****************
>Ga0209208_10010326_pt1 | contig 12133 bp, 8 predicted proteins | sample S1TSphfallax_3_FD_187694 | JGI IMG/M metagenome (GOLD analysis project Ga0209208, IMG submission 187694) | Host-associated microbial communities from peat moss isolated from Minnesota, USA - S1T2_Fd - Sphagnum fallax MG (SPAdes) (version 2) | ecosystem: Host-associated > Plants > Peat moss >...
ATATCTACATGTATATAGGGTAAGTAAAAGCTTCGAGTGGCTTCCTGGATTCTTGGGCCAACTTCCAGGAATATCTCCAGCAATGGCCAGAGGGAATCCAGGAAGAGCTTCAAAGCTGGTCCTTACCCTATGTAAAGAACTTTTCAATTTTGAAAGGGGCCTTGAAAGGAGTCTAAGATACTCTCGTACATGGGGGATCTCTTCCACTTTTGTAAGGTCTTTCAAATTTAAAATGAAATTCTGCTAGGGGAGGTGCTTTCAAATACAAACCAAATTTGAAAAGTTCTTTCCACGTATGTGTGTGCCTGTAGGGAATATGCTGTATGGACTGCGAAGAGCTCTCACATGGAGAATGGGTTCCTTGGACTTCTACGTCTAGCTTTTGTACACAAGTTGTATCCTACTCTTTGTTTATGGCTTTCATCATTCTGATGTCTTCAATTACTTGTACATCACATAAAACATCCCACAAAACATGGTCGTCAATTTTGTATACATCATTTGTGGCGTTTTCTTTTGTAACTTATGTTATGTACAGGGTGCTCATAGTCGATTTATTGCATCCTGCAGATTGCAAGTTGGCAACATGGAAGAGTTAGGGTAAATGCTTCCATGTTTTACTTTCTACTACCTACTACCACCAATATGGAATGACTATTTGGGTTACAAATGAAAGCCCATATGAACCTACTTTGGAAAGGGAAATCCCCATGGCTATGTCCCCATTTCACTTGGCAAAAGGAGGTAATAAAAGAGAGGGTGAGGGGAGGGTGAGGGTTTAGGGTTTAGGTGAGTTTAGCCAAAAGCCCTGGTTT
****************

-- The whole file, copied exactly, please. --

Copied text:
>Ga0209208_10010326_pt1 | contig 12133 bp, 8 predicted proteins | sample S1TSphfallax_3_FD_187694 | JGI IMG/M metagenome (GOLD analysis project Ga0209208, IMG submission 187694) | Host-associated microbial communities from peat moss isolated from Minnesota, USA - S1T2_Fd - Sphagnum fallax MG (SPAdes) (version 2) | ecosystem: Host-associated > Plants > Peat moss >...
ATATCTACATGTATATAGGGTAAGTAAAAGCTTCGAGTGGCTTCCTGGATTCTTGGGCCAACTTCCAGGAATATCTCCAGCAATGGCCAGAGGGAATCCAGGAAGAGCTTCAAAGCTGGTCCTTACCCTATGTAAAGAACTTTTCAATTTTGAAAGGGGCCTTGAAAGGAGTCTAAGATACTCTCGTACATGGGGGATCTCTTCCACTTTTGTAAGGTCTTTCAAATTTAAAATGAAATTCTGCTAGGGGAGGTGCTTTCAAATACAAACCAAATTTGAAAAGTTCTTTCCACGTATGTGTGTGCCTGTAGGGAATATGCTGTATGGACTGCGAAGAGCTCTCACATGGAGAATGGGTTCCTTGGACTTCTACGTCTAGCTTTTGTACACAAGTTGTATCCTACTCTTTGTTTATGGCTTTCATCATTCTGATGTCTTCAATTACTTGTACATCACATAAAACATCCCACAAAACATGGTCGTCAATTTTGTATACATCATTTGTGGCGTTTTCTTTTGTAACTTATGTTATGTACAGGGTGCTCATAGTCGATTTATTGCATCCTGCAGATTGCAAGTTGGCAACATGGAAGAGTTAGGGTAAATGCTTCCATGTTTTACTTTCTACTACCTACTACCACCAATATGGAATGACTATTTGGGTTACAAATGAAAGCCCATATGAACCTACTTTGGAAAGGGAAATCCCCATGGCTATGTCCCCATTTCACTTGGCAAAAGGAGGTAATAAAAGAGAGGGTGAGGGGAGGGTGAGGGTTTAGGGTTTAGGTGAGTTTAGCCAAAAGCCCTGGTTT